Re-evaluating the dialogue’s place in the literary landscape of the Italian and French Renaissance,
Speaking of Love presents the love dialogue at the intersection of a revival of the form and the period’s philosophies of love and desire. Between 1540 and 1580, authors such as Speroni, Tullia d’Aragona, the Venetian poligrafi, Tyard, Le Caron, Pasquier, Taillemont, Marguerite de Navarre, and Louise Labé, feature interlocutors not only deliberating on love but imitating the experience of love in their dynamics of speaking. These love dialogues allow early modern ideologies and discourses of love to be imitated by the reader and rival lyric poetry in conveying amorous experience, validating dialogue as an authentic literary form rather than a tool of philosophical thinking.
This book is a literary, intertextual study of an Egyptian popular epic. In this innovative study, Helen Blatherwick investigates how various sources, including Islamic qiṣaṣ al-anbiyāʾ (‘tales of the prophets’), Pharaonic, Graeco-Roman and Coptic Egyptian myths and narratives, and recensions of the Alexander Romance function as intertexts within
Sīrat Sayf. Blatherwick argues that these intertexts are deployed as narrative devices which are readily recognisable to the story's audience, and that they are significant carriers of meaning and theme. Crucially, these intertexts also interact within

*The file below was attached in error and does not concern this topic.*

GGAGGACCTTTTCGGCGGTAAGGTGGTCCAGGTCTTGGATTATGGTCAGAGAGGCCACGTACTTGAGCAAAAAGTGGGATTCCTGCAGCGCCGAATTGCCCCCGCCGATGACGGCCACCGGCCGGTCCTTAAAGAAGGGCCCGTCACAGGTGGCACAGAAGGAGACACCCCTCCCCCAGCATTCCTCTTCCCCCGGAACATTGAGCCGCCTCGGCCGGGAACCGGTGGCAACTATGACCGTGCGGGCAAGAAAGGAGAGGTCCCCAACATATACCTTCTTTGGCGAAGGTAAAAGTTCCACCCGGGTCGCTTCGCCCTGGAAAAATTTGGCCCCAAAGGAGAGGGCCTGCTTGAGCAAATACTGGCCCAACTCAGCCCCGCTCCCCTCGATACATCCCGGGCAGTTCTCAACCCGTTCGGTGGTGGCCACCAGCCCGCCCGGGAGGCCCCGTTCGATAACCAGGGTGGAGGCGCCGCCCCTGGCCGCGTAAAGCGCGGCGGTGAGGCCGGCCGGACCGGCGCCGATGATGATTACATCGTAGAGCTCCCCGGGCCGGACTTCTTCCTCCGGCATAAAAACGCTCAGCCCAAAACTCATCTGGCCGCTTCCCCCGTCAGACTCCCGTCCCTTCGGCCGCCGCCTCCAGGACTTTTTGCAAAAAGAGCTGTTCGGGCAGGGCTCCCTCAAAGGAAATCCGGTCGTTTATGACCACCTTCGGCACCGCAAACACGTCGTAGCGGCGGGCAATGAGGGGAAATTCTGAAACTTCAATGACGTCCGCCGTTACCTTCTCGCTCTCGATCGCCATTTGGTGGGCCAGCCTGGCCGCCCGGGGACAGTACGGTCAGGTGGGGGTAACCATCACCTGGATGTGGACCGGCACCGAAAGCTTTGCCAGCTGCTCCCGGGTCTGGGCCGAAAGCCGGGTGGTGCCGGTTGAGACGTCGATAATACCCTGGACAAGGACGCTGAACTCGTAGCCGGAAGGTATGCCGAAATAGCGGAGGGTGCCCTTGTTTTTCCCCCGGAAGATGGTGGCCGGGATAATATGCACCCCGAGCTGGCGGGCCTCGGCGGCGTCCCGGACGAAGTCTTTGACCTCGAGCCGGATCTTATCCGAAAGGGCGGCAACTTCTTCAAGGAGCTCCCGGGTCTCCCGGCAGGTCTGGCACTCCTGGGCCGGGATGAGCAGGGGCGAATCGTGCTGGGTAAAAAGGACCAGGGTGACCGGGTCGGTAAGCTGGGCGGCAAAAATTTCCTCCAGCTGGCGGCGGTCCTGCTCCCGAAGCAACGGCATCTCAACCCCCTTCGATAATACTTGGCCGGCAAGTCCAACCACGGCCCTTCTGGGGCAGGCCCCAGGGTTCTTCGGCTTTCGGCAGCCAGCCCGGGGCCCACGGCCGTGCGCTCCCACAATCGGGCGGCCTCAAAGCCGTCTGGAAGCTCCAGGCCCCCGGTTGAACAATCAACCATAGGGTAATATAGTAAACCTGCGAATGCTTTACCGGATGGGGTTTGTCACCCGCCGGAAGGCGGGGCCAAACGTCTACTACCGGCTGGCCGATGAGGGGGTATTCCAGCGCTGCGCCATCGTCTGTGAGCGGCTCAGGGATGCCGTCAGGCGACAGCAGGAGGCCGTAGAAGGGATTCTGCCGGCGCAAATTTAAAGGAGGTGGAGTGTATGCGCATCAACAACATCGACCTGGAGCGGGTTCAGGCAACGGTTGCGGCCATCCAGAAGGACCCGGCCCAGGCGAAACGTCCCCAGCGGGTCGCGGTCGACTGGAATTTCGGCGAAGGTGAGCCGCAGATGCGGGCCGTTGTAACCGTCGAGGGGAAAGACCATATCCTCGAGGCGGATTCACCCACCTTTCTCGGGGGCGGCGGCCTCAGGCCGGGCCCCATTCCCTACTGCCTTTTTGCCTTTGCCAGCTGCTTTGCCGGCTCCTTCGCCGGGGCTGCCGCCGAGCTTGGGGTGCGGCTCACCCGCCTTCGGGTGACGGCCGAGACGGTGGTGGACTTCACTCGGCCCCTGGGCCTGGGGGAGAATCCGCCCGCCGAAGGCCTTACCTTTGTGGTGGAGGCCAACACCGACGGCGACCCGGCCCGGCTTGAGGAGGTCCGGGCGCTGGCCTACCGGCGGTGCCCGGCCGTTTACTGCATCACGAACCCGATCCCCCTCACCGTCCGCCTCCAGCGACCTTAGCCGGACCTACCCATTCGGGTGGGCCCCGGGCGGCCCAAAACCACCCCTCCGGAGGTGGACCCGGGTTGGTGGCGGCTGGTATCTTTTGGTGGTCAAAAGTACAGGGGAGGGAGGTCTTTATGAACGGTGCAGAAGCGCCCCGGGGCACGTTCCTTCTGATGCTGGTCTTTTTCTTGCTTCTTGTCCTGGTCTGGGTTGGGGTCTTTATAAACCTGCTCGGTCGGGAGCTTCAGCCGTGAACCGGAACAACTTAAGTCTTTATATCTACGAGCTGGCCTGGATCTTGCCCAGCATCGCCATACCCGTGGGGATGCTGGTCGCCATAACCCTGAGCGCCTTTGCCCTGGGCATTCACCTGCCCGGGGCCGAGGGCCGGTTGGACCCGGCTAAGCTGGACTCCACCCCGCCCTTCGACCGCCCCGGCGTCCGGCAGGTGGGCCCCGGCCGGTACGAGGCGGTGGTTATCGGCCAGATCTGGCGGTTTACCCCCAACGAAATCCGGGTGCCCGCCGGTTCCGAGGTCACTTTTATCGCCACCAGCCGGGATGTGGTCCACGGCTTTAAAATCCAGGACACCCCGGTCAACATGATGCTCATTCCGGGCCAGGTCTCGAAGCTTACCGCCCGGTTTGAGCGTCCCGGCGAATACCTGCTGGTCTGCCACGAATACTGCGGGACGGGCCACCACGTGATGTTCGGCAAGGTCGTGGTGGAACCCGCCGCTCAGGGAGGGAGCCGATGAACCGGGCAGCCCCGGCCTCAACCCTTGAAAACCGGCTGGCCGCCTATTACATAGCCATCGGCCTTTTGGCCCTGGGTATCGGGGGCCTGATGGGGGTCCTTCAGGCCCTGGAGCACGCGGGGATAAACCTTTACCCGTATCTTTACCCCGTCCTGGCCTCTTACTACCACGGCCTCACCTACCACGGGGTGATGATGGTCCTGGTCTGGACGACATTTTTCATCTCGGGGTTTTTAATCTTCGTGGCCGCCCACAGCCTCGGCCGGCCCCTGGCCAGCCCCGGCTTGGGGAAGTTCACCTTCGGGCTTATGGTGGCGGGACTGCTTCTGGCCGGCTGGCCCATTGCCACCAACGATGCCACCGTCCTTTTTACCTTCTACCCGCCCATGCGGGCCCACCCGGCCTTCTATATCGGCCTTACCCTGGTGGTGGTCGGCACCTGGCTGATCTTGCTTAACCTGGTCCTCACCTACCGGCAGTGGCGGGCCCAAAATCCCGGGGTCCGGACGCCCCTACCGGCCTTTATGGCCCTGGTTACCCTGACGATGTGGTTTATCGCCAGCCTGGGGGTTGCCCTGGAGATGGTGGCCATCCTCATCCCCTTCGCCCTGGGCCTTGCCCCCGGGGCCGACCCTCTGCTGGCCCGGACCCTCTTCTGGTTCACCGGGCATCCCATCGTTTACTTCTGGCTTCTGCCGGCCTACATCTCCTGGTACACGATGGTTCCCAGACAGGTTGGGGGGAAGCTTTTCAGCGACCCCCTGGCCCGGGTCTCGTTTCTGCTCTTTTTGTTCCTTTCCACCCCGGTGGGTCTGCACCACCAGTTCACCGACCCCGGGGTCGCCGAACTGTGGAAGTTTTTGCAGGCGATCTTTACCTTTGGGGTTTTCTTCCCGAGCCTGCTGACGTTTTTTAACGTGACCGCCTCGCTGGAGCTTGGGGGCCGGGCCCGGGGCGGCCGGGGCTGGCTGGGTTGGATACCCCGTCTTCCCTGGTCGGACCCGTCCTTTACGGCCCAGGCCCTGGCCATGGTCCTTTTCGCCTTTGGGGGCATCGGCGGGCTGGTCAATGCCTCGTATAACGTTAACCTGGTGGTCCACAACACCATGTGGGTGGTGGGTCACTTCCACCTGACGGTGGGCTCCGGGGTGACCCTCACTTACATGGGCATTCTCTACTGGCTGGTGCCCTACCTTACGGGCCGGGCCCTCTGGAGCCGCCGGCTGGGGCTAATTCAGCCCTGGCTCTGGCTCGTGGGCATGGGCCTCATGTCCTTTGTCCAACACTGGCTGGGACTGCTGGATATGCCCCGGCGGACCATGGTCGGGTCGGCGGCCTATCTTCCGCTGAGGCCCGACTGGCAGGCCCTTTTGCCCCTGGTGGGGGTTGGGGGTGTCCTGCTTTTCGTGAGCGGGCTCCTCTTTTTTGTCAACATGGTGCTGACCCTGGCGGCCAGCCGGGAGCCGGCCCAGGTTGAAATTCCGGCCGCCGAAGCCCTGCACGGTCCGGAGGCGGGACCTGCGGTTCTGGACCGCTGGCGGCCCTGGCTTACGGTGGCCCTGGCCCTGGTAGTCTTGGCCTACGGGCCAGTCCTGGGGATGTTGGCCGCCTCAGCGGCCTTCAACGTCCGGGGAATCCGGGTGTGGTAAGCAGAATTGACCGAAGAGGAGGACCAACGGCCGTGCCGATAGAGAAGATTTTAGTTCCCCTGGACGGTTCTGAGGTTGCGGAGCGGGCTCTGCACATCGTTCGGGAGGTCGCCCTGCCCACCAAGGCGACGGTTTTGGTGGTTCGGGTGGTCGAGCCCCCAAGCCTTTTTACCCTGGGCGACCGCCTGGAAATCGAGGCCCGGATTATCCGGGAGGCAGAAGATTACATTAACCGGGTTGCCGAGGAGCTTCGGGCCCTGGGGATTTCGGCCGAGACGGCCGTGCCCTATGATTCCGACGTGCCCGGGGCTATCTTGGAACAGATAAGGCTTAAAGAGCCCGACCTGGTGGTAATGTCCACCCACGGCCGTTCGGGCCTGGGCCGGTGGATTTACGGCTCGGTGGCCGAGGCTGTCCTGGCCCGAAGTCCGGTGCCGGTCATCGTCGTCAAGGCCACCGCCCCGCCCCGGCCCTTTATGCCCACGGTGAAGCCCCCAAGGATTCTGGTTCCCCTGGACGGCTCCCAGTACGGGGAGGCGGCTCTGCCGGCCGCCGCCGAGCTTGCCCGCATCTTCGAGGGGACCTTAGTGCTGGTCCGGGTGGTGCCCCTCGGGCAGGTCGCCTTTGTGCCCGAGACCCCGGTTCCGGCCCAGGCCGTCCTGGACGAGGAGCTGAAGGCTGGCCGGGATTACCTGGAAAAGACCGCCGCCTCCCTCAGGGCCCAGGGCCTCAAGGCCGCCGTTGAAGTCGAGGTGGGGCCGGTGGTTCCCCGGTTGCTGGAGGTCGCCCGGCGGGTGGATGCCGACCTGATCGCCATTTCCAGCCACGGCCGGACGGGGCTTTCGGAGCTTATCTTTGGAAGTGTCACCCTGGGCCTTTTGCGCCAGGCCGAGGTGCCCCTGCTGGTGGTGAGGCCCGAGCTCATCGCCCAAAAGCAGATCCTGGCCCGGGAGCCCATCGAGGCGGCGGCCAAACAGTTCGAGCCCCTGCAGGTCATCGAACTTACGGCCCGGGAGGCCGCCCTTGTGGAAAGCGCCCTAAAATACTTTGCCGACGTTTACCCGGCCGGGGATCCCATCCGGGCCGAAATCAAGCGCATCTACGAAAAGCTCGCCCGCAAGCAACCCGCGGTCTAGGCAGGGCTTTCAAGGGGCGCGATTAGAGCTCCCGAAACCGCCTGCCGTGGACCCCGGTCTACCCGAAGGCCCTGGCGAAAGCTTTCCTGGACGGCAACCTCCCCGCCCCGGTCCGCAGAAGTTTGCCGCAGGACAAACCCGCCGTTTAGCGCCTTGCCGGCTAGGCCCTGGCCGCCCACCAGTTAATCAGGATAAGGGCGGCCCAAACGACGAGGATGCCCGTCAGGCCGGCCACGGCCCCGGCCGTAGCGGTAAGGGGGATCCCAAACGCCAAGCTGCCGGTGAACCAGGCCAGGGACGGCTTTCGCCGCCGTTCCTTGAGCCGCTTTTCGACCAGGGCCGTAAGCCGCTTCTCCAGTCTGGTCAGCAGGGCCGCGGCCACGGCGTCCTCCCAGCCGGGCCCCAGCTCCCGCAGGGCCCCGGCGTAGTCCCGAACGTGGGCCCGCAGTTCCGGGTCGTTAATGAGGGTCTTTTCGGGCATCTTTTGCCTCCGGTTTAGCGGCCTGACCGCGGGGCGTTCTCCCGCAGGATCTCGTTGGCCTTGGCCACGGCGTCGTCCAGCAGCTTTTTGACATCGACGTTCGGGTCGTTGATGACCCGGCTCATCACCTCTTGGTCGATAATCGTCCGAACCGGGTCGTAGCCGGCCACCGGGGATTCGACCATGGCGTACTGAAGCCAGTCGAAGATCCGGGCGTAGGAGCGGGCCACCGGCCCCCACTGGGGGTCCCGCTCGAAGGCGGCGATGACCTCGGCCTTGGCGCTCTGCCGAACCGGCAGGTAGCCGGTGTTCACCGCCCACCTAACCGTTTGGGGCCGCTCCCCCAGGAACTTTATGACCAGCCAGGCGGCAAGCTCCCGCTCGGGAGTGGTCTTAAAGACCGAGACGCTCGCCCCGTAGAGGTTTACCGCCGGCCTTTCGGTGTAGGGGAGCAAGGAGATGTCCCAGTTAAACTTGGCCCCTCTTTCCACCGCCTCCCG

Sīrat Sayf to bring a conceptual continuity to its discussion of kingship and society that stretches from this late-medieval epic back to ancient Egyptian narratives.
Brill's Companion to the Reception of Herodotus in Antiquity and Beyond offers new insights on the reception and cultural transmission of one of the most controversial and influential texts to have survived from Classical Antiquity. Herodotus’
Histories has been adopted, adapted, imitated, contested, admired and criticized across diverse genres, historical periods, and geographical boundaries. This companion, edited by Jessica Priestley and Vasiliki Zali, examines the reception of Herodotus in a range of cultural contexts, from the fifth century BC to the twentieth century AD. The essays consider key topics such as Herodotus' place in the Western historiographical tradition, translation of and scholarly engagement with the
Histories, and the use of the
Histories as a model for describing and interpreting cultural and geographical material.
The book is comprised of essays that utilize Shakespeare as a productive window into topics of contemporary social and political relevance. Its interdisciplinary qualities make the book relevant for students of political studies, literature, philosophy, cultural studies, and history.